Annie Bolling thinks the enclosed is your handkerchief and while I don't believe it can be, I'm sending it. She certainly is an honest woman! People never return my handkerchiefs, I know!Did you get the scarf all right? I sent it some time ago, meaning to follow it up with a letter; but of course neglected to write the letter! With it I sent two pieces of handiwork given you or Nellat as wedding gifts. It seemed to me they were both worth keeping. I still have the little room next mine filled with Nell's belongings, which I have been imploring her to look over. The time will come for her and Mac to leave Washington and then she'll have a terrible task sorting these things out and disposing of them. I do wish she could face them now and throw them away—for that's what she'll do with them eventually, I know.
Don't faint dead away if you see in the papers that Margaret and I are giving a dinner next Thursday night. How Edith Benham worded it I don't know, but she did. Edith and your father said Margaret might give a dinner to pay back her and my obligations and Margaret very generously insisted on my name being on the invitations. Now we'll read that Mrs. Wilson is revolutionizing the life of the White House and making the family very gay.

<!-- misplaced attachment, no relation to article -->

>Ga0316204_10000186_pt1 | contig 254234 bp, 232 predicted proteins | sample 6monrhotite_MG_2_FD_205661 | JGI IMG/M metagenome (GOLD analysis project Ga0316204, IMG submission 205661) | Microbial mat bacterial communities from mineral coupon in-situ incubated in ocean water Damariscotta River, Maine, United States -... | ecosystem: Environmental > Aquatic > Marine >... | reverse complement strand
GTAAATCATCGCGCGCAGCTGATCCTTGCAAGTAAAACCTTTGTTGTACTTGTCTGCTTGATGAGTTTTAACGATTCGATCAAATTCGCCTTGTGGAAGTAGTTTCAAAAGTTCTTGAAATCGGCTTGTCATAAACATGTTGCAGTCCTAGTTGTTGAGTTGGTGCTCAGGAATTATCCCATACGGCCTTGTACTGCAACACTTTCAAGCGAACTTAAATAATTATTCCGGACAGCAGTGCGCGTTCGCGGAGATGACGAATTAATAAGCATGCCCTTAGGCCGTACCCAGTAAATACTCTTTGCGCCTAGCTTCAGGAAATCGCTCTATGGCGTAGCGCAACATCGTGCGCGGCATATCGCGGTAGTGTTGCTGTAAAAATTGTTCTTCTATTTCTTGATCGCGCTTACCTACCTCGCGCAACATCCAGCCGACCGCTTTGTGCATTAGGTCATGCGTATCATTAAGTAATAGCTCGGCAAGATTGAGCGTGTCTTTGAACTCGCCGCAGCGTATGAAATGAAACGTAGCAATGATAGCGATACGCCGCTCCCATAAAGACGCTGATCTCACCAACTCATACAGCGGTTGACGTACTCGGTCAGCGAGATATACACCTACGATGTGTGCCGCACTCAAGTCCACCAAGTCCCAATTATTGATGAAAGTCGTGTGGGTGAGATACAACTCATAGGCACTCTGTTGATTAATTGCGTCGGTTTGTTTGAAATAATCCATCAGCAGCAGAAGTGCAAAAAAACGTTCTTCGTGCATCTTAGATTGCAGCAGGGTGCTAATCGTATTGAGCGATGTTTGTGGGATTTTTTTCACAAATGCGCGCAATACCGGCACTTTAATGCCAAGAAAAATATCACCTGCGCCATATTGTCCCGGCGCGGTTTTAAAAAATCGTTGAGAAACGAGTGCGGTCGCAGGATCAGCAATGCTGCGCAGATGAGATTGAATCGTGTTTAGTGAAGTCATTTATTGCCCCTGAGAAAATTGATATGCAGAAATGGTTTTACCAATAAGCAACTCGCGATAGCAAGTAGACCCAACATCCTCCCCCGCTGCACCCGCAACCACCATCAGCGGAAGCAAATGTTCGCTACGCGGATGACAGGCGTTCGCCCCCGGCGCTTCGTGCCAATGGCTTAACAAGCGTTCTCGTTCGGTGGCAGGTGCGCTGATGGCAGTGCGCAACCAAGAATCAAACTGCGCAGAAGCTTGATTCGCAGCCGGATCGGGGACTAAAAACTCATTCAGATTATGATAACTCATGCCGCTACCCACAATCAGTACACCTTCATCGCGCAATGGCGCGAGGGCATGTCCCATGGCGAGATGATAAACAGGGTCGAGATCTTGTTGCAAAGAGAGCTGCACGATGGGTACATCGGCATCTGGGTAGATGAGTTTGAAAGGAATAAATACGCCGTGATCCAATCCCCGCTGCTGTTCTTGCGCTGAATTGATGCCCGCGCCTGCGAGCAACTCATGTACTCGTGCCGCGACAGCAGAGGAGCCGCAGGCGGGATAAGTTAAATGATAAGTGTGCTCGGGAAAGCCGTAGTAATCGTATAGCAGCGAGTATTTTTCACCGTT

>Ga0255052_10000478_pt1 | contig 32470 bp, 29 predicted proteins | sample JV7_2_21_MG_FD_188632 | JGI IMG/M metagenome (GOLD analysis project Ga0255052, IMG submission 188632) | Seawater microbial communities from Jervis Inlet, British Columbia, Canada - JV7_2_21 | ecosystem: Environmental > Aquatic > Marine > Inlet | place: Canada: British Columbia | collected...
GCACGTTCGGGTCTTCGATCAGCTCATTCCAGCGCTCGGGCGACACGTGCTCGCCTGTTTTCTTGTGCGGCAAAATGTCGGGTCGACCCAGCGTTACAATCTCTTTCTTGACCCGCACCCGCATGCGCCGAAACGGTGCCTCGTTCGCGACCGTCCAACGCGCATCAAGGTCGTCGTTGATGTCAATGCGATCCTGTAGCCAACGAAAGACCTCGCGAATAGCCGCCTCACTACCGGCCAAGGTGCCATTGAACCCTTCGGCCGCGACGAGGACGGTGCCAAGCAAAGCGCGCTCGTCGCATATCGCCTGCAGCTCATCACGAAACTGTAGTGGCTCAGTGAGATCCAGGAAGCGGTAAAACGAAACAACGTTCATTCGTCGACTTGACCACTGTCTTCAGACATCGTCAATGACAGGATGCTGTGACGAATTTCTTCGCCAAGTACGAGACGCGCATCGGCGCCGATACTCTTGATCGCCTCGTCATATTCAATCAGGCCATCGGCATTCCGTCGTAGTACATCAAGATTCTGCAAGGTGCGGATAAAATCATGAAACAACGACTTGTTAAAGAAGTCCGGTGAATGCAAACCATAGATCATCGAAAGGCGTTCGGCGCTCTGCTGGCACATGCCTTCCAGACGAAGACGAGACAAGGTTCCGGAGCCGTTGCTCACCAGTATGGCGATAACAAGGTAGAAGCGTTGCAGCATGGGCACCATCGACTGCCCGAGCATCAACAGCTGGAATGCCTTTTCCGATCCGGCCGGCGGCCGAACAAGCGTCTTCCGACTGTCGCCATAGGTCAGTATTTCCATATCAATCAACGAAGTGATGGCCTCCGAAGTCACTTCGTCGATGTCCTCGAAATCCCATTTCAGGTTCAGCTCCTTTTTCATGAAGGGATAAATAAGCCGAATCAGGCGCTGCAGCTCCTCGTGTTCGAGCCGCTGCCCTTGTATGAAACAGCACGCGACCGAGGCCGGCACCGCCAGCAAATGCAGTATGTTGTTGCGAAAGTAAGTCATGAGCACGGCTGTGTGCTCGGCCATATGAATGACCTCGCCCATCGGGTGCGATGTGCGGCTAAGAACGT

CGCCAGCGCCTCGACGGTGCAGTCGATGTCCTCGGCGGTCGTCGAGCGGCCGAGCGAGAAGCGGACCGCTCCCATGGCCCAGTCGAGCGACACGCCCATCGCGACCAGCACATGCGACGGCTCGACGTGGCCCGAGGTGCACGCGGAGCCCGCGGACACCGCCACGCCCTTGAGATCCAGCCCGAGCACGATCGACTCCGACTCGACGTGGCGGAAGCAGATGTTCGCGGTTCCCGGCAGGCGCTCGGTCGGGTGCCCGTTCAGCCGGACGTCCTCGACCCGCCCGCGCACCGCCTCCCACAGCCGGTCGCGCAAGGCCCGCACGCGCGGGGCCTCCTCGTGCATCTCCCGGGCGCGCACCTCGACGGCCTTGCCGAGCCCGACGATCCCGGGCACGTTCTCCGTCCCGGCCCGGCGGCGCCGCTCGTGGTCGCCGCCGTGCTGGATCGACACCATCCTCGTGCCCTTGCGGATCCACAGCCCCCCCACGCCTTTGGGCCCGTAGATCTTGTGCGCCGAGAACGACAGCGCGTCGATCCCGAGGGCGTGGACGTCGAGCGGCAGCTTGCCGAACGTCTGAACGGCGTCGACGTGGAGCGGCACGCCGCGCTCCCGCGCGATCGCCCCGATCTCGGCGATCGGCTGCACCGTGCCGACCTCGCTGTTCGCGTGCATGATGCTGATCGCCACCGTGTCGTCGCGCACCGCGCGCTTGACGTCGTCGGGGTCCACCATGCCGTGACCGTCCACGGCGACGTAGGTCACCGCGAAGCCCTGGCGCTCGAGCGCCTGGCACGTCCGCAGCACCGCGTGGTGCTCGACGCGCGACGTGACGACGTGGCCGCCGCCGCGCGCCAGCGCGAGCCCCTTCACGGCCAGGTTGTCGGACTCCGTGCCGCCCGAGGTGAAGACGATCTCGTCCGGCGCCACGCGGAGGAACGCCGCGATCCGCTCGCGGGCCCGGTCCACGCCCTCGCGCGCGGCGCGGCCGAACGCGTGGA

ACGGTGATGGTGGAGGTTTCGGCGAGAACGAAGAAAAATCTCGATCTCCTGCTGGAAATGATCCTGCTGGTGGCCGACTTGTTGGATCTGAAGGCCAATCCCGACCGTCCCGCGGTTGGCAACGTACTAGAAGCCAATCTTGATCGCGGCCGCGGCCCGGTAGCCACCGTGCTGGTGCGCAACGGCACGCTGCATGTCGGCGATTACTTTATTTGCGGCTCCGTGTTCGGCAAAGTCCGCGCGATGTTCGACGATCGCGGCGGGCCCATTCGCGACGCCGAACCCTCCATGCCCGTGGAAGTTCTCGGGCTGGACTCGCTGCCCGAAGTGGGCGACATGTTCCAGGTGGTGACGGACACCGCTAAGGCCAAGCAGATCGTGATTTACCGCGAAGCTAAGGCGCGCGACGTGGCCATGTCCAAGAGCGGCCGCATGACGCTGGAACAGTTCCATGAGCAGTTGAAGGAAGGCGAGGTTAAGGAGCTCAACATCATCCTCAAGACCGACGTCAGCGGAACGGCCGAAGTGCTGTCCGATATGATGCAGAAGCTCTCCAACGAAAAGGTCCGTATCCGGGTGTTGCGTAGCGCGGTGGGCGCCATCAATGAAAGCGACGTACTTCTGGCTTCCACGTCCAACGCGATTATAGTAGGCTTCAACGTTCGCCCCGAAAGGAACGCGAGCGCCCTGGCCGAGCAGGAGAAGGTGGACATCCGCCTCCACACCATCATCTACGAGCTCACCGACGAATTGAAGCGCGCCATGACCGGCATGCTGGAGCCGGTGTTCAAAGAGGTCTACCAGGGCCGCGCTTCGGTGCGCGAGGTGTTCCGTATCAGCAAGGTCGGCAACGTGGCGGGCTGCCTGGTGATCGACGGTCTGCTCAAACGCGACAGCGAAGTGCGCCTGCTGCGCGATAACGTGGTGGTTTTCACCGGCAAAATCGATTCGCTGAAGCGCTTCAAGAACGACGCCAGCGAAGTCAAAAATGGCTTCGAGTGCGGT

I had a very nice letter from Mrs. Garfield yesterday and she tells me you and she are sending out notices of a suffrage meeting. We are having an exhibition of suffrage idiocy just now—as you must have seen in the papers. One or two of the geese—sometimes even six—standing outside each of the north gates all day long, with large yellow banners, on which is printed: “What Mr. President, what will you do for suffrage?” or some other foolish question. I wonder what good they think it will do. They could stand there till time passed and eternity began and they would make no impression on WW. It was good to hear such g satisfactory accounts of the children, in your letter to Edith. I'm so glad they are all right now. Francis ought to be a new child from now on.
Ellen had a touch of ear trouble—indeed, had to have her ears punctured about a week ago; but she's all right now and lively as a cricket. Nell was horribly frightened, poor child, and no wonder, for the baby had to have an anaesthetic. But it's all over now.
Now, sweetest thing, I must go talk to the Auchinclosses, who are spending the night. They and the Malones are to be at the Diplomatic dinner.
Hugs and kisses and lots of love to my beloved Sayres from their adoring